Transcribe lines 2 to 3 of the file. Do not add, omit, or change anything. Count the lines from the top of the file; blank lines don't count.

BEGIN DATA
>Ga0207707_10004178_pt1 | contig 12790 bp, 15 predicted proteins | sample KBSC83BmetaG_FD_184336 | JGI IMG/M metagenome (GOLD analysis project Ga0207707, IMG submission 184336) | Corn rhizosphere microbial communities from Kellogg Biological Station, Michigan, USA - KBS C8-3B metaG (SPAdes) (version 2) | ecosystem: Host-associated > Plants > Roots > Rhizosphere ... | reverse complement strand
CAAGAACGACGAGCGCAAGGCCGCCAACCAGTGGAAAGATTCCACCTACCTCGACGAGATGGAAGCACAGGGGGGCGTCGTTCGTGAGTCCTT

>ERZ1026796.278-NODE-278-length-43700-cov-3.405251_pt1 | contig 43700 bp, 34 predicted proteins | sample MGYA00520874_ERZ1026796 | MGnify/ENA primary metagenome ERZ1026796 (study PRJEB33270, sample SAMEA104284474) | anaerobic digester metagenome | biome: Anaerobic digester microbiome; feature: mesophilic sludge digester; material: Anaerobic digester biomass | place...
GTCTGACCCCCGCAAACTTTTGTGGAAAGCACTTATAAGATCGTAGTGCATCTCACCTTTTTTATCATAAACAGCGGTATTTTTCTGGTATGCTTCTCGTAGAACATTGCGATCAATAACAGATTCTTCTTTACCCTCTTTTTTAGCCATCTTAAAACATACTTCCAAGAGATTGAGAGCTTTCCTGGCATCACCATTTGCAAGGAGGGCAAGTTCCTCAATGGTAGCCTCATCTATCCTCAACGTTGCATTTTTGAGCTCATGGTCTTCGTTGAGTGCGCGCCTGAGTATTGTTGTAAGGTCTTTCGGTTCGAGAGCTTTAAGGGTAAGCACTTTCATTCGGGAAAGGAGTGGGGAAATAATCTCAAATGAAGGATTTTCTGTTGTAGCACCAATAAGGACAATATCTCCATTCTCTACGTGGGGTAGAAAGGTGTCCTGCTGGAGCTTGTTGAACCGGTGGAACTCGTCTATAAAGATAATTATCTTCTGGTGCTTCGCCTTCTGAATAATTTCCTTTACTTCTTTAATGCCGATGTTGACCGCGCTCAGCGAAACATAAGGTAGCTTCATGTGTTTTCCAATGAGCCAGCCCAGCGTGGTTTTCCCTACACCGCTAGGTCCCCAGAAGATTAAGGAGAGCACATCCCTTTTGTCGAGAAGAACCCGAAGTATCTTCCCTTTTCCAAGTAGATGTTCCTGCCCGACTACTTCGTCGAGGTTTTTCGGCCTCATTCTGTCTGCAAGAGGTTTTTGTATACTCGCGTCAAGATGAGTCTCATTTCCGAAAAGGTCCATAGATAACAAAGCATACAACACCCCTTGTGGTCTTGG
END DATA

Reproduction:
CAAGAACGACGAGCGCAAGGCCGCCAACCAGTGGAAAGATTCCACCTACCTCGACGAGATGGAAGCACAGGGGGGCGTCGTTCGTGAGTCCTT

>ERZ1026796.278-NODE-278-length-43700-cov-3.405251_pt1 | contig 43700 bp, 34 predicted proteins | sample MGYA00520874_ERZ1026796 | MGnify/ENA primary metagenome ERZ1026796 (study PRJEB33270, sample SAMEA104284474) | anaerobic digester metagenome | biome: Anaerobic digester microbiome; feature: mesophilic sludge digester; material: Anaerobic digester biomass | place...